The position was then offered to and accepted by Tracey Nicholls. Id. ¶ 16. Lewis contends that the position was offered as a non-tenure-track, one-year position, like the position Estevez was originally offered. Id. Hoppe argues that although the contract said the position was non-tenure, she was told by Durante that the position was a tenure position, but that the contract was intentionally worded as a non-tenure position for immigration law purposes. R. 39 Exh. 1, 71-72.
Hoppe filed a Charge of Discrimination with the EEOC, alleging that Estevez was discriminated against because the contract he was offered had several restrictions that were not imposed on Nicholls. R. 42 ¶ 25. First, Hoppe argues that Estevez was not permitted to teach at other institutions in his contract, but admits that she has no knowledge that Nicholls was permitted to teach at other institutions, or that she has. Id. ¶¶ 26-27. Second, Hoppe alleged that Estevez was not going to be permitted to apply his year of teaching toward the time to make tenure. Id. ¶ 32. Yet Hoppe knows of no faculty member who has been permitted to apply 1 year of a non-tenure position to the tenure track, although she does know of one professor who reached tenure faster than the six years typically required. Id. ¶ 34. Third, Hoppe alleged that Lewis acted in a discriminatory manner by not allowing Estevez to teach graduate courses, but admits that not every tenure-track faculty member gets to teach graduate courses. Id. ¶ 35.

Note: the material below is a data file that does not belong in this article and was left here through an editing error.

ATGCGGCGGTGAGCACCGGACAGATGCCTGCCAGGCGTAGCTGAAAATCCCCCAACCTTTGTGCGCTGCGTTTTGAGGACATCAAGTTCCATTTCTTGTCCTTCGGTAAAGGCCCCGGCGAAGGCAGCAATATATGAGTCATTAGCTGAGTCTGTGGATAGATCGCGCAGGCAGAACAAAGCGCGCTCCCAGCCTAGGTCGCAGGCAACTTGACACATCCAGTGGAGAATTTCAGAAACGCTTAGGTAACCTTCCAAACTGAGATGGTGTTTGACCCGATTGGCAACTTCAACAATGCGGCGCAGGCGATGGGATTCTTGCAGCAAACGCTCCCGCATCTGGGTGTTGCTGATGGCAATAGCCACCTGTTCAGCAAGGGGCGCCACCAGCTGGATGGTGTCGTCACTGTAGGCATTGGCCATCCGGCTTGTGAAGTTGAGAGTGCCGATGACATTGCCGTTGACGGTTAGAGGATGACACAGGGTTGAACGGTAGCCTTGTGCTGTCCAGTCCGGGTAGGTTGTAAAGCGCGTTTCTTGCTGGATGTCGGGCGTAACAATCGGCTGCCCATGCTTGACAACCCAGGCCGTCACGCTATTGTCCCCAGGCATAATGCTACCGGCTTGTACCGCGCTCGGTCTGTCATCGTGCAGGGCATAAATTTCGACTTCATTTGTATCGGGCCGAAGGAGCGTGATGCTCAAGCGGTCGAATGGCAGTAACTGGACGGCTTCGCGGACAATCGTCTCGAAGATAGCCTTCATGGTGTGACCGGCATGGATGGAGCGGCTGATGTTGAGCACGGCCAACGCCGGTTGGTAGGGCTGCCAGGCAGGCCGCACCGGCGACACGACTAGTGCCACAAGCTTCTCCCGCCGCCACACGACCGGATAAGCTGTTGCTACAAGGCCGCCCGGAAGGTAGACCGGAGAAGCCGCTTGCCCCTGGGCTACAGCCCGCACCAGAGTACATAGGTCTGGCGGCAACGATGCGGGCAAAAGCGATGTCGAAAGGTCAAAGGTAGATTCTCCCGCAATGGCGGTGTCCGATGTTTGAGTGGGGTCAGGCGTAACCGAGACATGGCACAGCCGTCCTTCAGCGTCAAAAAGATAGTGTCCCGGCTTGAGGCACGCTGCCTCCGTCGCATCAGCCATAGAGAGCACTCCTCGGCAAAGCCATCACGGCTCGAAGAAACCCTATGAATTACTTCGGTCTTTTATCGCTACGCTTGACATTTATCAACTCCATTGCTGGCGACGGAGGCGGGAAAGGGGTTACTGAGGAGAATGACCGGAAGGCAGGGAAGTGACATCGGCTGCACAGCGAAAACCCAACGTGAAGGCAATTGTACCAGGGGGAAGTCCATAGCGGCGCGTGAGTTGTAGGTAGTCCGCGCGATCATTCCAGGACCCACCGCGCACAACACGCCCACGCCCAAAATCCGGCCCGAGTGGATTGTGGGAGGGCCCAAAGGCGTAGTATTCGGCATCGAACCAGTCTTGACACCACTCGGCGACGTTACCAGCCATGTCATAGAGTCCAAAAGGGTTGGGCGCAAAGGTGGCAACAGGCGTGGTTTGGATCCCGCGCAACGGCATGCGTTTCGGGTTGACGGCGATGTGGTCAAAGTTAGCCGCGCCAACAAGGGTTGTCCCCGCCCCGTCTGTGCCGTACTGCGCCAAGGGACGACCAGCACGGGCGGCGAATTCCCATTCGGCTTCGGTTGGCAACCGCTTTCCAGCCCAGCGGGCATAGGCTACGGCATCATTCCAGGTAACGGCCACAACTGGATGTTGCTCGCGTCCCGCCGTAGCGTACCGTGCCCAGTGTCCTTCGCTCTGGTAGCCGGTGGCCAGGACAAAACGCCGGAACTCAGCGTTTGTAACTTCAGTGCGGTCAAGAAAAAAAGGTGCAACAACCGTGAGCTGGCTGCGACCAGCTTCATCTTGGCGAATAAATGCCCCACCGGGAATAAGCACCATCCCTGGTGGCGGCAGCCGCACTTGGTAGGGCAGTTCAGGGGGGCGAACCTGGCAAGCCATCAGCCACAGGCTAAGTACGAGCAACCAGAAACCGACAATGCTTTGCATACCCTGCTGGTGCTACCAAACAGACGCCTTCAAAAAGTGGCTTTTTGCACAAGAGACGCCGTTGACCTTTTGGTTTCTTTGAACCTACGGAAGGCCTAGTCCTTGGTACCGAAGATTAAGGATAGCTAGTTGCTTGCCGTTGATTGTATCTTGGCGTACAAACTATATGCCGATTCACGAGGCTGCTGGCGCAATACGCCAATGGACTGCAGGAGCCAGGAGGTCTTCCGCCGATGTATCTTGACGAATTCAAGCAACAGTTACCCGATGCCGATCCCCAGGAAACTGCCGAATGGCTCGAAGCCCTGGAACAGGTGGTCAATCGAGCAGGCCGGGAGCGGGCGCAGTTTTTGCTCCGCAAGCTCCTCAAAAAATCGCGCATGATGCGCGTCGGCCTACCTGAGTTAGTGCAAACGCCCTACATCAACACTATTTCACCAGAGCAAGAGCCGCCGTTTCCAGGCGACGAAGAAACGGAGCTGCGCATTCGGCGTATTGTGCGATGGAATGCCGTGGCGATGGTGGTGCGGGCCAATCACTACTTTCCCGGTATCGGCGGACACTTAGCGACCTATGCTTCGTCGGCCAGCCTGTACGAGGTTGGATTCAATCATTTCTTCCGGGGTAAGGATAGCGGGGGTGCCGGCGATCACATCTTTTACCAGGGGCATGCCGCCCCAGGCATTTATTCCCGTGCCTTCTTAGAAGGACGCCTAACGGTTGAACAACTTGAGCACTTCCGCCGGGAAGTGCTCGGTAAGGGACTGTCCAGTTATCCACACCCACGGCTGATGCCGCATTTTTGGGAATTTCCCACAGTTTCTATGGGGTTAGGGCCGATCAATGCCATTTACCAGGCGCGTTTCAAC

In the fall of 2006, Hoppe was granted a sabbatical. R. 42 ¶ 17. On August 10, 2006, Hoppe was notified that due to reorganization within the University, it would be helpful if she could pack up her office, which was on loan from the education department, which needed the space back. Id. ¶ 19. Hoppe was never prohibited from entering the University's grounds, and she was provided an office to share with another professor. Id. ¶ 21. Other professors share offices at Lewis, especially when the office is large, like the one Hoppe shared. Id.*fn4 When Hoppe returned from sabbatical she was given an office in the academic building, but she refused to use the office, removed her name from the door, and modified her syllabus to indicate that she would not meet students in the office. Id. ¶ 22.*fn5 Hoppe has not used an office since Spring 2007, although she has been offered five offices. Id. ¶ 23.
Hoppe filed a second Charge on July 27, 2007, alleging that Lewis retaliated against her for filing the first Charge. Id. ¶ 36. The alleged retaliation was that Dean Durante stopped speaking to her. Id. ¶ 37. As a result of the lack of communication, Hoppe alleges that she was no longer able to serve on committees, or was denied access to committees when she expressed interest. Id. ¶ 38-44. Additionally, Hoppe claims all of the following happened in retaliation: she was removed from teaching in the aviation department, id. ¶¶ 45-55; Dean Ayers initiated sanctions against her for missing multiple meetings, id. ¶ 56; she was not permitted to participate in the final version of the Philosophy Department Program Review, because she missed the deadline for writing a response, id. ¶ 57; she applied for, but did not receive, a particular grant (called a Doherty grant), id. ¶ 58; after Dean Durante received two harassing letters and reported them to the police, she included Hoppe's name on a list of a dozen people who "might have a problem or issue or be angry with her," id. ¶ 59.